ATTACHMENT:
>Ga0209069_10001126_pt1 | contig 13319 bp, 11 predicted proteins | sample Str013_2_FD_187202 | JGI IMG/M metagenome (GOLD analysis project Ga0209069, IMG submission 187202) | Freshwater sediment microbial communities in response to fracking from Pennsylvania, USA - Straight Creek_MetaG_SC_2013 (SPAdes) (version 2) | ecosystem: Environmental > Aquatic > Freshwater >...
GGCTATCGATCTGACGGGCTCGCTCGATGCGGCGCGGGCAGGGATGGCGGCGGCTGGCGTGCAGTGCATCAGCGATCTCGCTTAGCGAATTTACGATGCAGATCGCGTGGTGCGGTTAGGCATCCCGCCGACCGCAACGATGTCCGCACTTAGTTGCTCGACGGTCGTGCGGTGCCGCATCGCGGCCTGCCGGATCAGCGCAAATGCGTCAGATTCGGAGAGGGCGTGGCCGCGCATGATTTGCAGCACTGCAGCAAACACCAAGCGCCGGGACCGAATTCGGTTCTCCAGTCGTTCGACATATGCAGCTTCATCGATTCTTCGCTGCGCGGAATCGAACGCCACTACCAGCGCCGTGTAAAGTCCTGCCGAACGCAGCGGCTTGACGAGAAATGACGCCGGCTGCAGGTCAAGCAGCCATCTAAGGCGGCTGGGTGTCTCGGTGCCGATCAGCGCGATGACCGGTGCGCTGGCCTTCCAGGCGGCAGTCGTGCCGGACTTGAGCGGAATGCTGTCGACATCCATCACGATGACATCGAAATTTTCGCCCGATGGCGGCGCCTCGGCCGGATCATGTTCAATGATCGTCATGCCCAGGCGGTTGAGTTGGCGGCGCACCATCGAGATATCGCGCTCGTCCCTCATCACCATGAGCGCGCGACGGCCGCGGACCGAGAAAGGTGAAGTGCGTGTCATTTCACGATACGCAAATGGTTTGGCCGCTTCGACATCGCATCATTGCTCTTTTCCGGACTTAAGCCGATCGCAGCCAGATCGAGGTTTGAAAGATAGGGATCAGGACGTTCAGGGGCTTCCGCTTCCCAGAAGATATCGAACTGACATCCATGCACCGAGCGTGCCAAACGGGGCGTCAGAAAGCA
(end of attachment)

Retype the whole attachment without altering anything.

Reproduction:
>Ga0209069_10001126_pt1 | contig 13319 bp, 11 predicted proteins | sample Str013_2_FD_187202 | JGI IMG/M metagenome (GOLD analysis project Ga0209069, IMG submission 187202) | Freshwater sediment microbial communities in response to fracking from Pennsylvania, USA - Straight Creek_MetaG_SC_2013 (SPAdes) (version 2) | ecosystem: Environmental > Aquatic > Freshwater >...
GGCTATCGATCTGACGGGCTCGCTCGATGCGGCGCGGGCAGGGATGGCGGCGGCTGGCGTGCAGTGCATCAGCGATCTCGCTTAGCGAATTTACGATGCAGATCGCGTGGTGCGGTTAGGCATCCCGCCGACCGCAACGATGTCCGCACTTAGTTGCTCGACGGTCGTGCGGTGCCGCATCGCGGCCTGCCGGATCAGCGCAAATGCGTCAGATTCGGAGAGGGCGTGGCCGCGCATGATTTGCAGCACTGCAGCAAACACCAAGCGCCGGGACCGAATTCGGTTCTCCAGTCGTTCGACATATGCAGCTTCATCGATTCTTCGCTGCGCGGAATCGAACGCCACTACCAGCGCCGTGTAAAGTCCTGCCGAACGCAGCGGCTTGACGAGAAATGACGCCGGCTGCAGGTCAAGCAGCCATCTAAGGCGGCTGGGTGTCTCGGTGCCGATCAGCGCGATGACCGGTGCGCTGGCCTTCCAGGCGGCAGTCGTGCCGGACTTGAGCGGAATGCTGTCGACATCCATCACGATGACATCGAAATTTTCGCCCGATGGCGGCGCCTCGGCCGGATCATGTTCAATGATCGTCATGCCCAGGCGGTTGAGTTGGCGGCGCACCATCGAGATATCGCGCTCGTCCCTCATCACCATGAGCGCGCGACGGCCGCGGACCGAGAAAGGTGAAGTGCGTGTCATTTCACGATACGCAAATGGTTTGGCCGCTTCGACATCGCATCATTGCTCTTTTCCGGACTTAAGCCGATCGCAGCCAGATCGAGGTTTGAAAGATAGGGATCAGGACGTTCAGGGGCTTCCGCTTCCCAGAAGATATCGAACTGACATCCATGCACCGAGCGTGCCAAACGGGGCGTCAGAAAGCA